If most people invented a world-changing medical procedure, they'd probably spend the rest of eternity bragging about that one accomplishment. But Peyman didn't know the meaning of "quit upstaging the whole human race." In addition to proving that lasers are good for more than entertaining cats, he also helped develop a way to administer drugs via people's eyeballs that has proven vital in treating ocular diseases. Unfortunately, it involves inserting a needle into someone's eye, which … ick, ya know? Maybe that's why everyone chooses to remember him for Lasik instead.

When he wasn't slightly annihilating eyeballs or very carefully stabbing them, Peyman was writing 10 books, publishing (at least) 879 scientific papers, amassing over 120 patents, training more than 200 doctors, and being honored by President Obama. Some people just can't stop.

Would you rather go blind or price-gouge your eyes out?

During the 1980s, laser eye correction began to replace more stab-intensive procedures. In 1989 Canada approved the excimer lasers used in Lasik, and the U.S. followed suit in 1996. Though Canada had a head start, America was determined to take the lead. And as the LA Times described, the heat of competition was blistering.

Instead of doing the reasonable thing and having patients get one eye corrected in each country so they could see the difference in quality for themselves, the vying doctors decided to badmouth each other. Canada's eye surgeons accused their Yankee counterparts of robbing patients blind. The Americans hit back by claiming Canadian Lasik surgeons might literally blind their patients. One doctor wasn't remotely subtle about it: "Would you go to a foreign nation for a thyroid operation? Probably not. More people fear blindness than fear death, so it's interesting so many people would be willing to risk it."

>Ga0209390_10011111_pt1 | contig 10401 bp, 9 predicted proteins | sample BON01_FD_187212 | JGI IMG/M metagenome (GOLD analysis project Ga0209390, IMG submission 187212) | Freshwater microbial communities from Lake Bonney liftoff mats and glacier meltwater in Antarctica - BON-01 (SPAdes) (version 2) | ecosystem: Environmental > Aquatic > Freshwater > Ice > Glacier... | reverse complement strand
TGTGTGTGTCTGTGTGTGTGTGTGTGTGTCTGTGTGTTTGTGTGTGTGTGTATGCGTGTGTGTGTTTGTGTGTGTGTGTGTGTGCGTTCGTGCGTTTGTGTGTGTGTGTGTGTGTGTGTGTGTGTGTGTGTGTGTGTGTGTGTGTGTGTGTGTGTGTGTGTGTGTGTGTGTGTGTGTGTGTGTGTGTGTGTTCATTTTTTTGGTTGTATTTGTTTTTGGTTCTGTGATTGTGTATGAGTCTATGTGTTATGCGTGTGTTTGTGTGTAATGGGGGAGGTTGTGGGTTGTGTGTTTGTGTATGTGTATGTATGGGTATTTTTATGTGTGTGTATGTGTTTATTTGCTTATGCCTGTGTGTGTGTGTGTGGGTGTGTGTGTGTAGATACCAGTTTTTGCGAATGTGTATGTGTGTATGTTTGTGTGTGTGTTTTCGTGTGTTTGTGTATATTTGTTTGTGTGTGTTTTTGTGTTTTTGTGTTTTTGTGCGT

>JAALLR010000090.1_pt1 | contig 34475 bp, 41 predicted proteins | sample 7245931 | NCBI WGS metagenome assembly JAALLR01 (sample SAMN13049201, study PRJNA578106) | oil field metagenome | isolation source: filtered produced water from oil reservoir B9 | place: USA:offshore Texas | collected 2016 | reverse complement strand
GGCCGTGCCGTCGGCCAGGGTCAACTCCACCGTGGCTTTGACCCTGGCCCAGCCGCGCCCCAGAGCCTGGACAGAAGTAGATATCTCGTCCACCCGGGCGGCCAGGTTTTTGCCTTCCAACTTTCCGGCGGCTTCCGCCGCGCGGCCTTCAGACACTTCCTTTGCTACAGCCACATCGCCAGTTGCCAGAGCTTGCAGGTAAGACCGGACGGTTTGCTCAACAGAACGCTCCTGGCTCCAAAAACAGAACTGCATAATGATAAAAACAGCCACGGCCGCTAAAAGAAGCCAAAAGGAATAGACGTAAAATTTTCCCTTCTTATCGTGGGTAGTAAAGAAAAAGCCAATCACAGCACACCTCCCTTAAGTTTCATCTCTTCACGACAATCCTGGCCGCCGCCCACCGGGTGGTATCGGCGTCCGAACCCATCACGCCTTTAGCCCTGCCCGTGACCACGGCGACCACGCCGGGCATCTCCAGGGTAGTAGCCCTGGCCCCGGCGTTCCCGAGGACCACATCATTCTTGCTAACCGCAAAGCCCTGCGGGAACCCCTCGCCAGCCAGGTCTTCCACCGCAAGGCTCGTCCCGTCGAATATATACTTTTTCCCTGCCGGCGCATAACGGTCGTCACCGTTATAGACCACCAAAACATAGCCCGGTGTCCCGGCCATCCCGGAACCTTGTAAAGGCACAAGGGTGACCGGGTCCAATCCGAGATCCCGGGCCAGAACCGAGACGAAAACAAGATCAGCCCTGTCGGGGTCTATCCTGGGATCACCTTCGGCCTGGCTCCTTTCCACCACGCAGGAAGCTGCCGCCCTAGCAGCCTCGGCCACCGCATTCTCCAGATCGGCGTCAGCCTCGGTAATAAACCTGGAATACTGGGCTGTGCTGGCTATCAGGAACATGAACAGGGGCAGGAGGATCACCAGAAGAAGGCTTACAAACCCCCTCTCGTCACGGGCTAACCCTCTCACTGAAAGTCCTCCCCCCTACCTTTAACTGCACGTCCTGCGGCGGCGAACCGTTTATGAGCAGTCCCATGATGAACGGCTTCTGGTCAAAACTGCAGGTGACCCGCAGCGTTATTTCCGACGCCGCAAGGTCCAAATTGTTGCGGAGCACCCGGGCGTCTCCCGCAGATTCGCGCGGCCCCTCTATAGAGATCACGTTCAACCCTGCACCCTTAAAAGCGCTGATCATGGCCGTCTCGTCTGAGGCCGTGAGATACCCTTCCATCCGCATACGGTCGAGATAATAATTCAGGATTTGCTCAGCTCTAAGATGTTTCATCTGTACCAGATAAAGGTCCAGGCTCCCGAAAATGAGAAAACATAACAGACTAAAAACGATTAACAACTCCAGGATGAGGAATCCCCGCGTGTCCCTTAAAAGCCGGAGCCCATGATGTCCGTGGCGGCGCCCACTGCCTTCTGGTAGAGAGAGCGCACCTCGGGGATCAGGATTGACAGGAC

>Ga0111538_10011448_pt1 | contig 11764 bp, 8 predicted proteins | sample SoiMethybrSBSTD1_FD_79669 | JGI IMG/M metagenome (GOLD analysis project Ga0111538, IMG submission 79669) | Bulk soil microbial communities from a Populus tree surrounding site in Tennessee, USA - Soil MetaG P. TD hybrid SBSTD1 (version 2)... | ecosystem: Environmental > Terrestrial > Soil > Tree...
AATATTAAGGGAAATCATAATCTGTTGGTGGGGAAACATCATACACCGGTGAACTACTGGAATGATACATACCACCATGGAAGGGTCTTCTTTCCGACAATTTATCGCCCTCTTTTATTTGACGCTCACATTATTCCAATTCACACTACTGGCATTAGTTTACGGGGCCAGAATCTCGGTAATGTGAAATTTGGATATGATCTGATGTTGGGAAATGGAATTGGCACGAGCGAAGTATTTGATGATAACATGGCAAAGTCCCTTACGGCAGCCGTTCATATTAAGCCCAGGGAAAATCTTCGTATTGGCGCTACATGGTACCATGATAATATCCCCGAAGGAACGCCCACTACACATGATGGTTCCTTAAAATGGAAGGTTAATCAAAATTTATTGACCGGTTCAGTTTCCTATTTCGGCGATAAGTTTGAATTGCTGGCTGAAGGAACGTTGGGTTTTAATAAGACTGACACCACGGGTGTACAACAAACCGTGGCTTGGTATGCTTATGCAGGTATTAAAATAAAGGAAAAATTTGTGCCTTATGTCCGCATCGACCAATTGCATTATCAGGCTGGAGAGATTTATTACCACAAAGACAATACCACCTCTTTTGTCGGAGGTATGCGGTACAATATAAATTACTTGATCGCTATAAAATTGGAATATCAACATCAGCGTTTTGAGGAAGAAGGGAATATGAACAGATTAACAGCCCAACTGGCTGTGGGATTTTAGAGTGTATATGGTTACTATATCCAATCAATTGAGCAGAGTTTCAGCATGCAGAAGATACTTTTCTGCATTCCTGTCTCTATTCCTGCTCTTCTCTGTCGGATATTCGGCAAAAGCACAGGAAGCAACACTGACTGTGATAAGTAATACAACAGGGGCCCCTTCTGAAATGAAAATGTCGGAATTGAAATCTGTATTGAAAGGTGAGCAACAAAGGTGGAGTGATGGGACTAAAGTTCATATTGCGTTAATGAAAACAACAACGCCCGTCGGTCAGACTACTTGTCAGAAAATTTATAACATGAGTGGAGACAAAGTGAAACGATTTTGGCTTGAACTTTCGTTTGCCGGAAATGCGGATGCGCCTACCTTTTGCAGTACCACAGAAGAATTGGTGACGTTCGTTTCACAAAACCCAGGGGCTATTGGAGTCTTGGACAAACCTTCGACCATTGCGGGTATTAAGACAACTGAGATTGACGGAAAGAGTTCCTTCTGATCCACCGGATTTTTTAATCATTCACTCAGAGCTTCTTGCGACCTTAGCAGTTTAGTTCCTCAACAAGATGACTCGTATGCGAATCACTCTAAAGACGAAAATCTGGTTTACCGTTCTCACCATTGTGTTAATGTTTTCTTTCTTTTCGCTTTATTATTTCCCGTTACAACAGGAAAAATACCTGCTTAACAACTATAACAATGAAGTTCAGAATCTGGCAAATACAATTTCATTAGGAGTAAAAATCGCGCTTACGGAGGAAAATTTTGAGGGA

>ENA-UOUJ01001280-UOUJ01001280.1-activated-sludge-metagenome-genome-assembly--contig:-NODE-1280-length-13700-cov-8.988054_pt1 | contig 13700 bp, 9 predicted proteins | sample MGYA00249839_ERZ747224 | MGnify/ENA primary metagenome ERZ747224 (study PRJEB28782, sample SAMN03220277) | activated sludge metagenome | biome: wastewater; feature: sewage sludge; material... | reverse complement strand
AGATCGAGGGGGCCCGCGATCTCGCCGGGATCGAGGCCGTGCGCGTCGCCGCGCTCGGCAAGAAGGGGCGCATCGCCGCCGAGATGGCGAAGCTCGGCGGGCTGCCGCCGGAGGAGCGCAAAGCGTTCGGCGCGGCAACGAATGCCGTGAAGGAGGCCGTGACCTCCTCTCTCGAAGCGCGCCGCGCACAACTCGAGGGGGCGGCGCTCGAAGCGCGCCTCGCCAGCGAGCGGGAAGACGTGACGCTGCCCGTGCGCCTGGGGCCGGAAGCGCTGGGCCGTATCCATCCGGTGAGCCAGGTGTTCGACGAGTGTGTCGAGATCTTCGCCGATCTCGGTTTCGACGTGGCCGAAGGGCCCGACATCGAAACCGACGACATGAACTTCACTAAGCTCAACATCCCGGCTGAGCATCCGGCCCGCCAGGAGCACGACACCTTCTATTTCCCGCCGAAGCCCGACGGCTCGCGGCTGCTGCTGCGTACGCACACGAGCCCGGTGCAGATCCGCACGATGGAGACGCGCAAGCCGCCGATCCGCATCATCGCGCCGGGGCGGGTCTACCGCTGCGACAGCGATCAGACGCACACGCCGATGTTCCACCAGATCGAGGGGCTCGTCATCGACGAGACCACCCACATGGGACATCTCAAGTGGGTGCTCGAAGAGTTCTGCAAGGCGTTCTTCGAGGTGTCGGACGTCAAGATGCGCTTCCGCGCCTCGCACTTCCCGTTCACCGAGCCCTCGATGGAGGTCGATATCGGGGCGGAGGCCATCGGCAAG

Was either side telling the truth or just plain full of it? It's a little of Column Eh and a little of Column B.S. Doctors in the U.S. charged many times more than Canadians but that was partly because of patent-related royalty fees. And while there were a few glaring examples of inferior eye care in Canada, America is no stranger to awful doctors.

Are Lasik skeptics correct or just wearing thorn-colored glasses?

Between 2007 and 2015 something huge happened in the world of Lasik surgery. As detailed by the Chicago Tribune, the number of people undergoing laser-based corrective eye surgery plummeted by over 50 percent. Nobody knows why, but the president of the American Society of Cataract and Refractive Surgery named economic hardship and millennials disliking Lasik as possible causes.

Another possibility is that potential patients are being dissuaded by online horror stories of people who've suffered debilitating eye pain, badly impaired vision, and burning sensations. Additionally, preliminary findings by an FDA official suggest that up to 45 percent of patients develop vision symptoms they didn't have prior to Lasik surgery. That stat was disputed by Dr. Daniel Durrie, who claimed the correct figure (as of 2016) was 23 percent. Then again, Durrie founded a Lasik-focused business, so he might have a dog in the fight.